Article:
I go by Jen, actually, she said.

My mother rolled her eyes and clicked her tongue, and Jenny’s—Jen’s mother frowned. My mother pulled Jen’s mother aside, likely to gossip about Jen’s bad manners and heavy makeup.

I might have been likewise put out, but Jen had my camera on a burgundy leather strap, slung coolly over her shoulder like a messenger bag, rather than swinging off the neck like mine.

Jen hated everything we spoke of: her job, her roommate, the weather in Seattle, the popular new indie album that every radio station played on repeat. I tried not to hum along with it as she and I lined up shots of the Slipstream in our viewfinders. I aimed the lens around her, sometimes just short of the tips of her high-tops. At least if we enjoyed nothing else together, she seemed to admire and respect the Slipstream as much as I did.

Jen emailed me regularly over the next few months, mostly articles about cameras or the rule of thirds, along with her amateur photos. A stiff self-portrait in a bathroom mirror, the long shadow of a car on asphalt. I cringed when I saw them, and mostly responded with a single :). I eventually stopped opening her emails, marking them read on arrival. She got the hint within weeks and stopped emailing me.

She visited again a year later. Before even taking her shoes off, she asked me if I would go to the Slipstream with her, to take photos again. She had graduated from my offcast camera, cradling an expensive Nikon, toting a beat-up tripod and light meter.

You go ahead, I said.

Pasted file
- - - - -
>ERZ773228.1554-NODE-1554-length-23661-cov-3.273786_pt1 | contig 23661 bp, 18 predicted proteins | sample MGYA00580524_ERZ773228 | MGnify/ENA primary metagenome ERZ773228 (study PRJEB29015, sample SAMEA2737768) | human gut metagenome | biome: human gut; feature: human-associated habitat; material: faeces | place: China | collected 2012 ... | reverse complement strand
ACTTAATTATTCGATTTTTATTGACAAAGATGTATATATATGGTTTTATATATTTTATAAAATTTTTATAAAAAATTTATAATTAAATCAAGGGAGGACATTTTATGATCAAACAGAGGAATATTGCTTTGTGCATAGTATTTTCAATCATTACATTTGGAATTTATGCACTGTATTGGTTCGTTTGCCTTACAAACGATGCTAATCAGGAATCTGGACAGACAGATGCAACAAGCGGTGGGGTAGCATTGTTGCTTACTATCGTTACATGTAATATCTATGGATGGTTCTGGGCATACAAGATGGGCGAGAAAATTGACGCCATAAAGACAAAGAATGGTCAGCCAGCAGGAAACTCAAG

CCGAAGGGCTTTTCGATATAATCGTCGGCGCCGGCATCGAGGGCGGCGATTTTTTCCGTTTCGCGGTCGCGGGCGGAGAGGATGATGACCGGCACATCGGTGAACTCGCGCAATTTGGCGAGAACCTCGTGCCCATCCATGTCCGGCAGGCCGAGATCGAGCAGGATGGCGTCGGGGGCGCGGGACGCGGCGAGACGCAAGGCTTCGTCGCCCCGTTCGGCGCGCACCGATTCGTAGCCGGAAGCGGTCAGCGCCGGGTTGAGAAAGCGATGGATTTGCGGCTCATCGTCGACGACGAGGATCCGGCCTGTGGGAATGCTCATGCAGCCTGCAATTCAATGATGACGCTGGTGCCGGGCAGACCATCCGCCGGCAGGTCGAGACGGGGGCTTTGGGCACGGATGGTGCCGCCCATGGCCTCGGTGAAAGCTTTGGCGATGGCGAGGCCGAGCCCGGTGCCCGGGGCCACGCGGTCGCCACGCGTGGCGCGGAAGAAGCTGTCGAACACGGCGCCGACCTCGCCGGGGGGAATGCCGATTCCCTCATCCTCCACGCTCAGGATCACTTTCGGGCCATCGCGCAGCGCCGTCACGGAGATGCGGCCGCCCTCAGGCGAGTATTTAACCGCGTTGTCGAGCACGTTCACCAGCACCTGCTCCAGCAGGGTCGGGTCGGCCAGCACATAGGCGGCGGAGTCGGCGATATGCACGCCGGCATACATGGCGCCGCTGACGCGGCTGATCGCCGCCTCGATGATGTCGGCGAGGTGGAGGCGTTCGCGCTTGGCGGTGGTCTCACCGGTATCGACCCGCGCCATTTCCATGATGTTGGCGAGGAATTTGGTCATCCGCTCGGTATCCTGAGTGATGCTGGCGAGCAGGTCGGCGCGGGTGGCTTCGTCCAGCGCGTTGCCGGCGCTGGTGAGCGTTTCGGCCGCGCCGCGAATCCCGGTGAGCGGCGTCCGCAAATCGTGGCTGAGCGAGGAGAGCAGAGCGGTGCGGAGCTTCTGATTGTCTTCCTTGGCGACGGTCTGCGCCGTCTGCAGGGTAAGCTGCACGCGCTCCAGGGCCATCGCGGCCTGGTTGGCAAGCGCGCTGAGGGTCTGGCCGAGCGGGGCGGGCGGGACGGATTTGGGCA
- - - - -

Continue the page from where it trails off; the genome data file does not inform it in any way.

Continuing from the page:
I caught her photographing various members of the family throughout the trip, including me when I went out to the Slipstream to take a detailed reading. We were annoyed she didn’t ask first. Everyone else was upset they weren’t given the chance to pose, but I kept thinking of her bathroom self-portrait. I didn’t want to be captured so naïvely.


Eight months later, my mother breezed into the kitchen, her pastel blue robe tied tight. She dumped a pile of bills into a tray on the counter, then put a postcard on the table.

It was still cold from the mailbox.

Dark Phenomenon, a photography show featuring Jen Lin was printed atop a photo of the Slipstream glinting at golden hour. Jen had captured the vastness and mystery of the Slipstream in her cropping and angles, a feat I’d never managed in my hundreds of attempts.

My pulse exploded as the Slipstream gasped suddenly.

The scale of the Slipstream was obvious because she’d included a hunched figure in the corner. While I once shielded Jen from my camera’s eye, she captured me with no hesitation. My hand was stretched toward the tips of my hair, as if I’d lost control of it in the wind. My isolation had snuck up on me: the long T-shirt and flared yoga pants I wore looked two sizes too big for my body, my sneakers five years out of fashion.

I gritted my teeth. My mother peppered me with questions: Did I understand Jenny’s day job, had I thanked my auntie for the birthday money, wasn’t photography my hobby too, shouldn’t I ask Jenny for tips?

I asked my mother to sell my camera a few months later and never bought another.


I drenched my hand in the Slipstream’s inky waters and let its silken current cool my skin. My pulse exploded as the Slipstream gasped suddenly and bubbled, boiling heatlessly around my arm. I pulled my hand back too late and the Slipstream solidified around my wrist.

Tiffany ran to help, drawn by my screams, but she didn’t know what to do and stood horrified on the margins, approaching and then drawing back. After an agonizing eight minutes, the Slipstream had dried out completely, and I was able to dig my hand out of the packed black dust, breaking three nails in the process.

Shaking, I went inside the monitoring room and washed the dust from my hands. It clung to my skin but didn’t turn into mud. It swished down the drain as if I were washing off a fine film of glitter.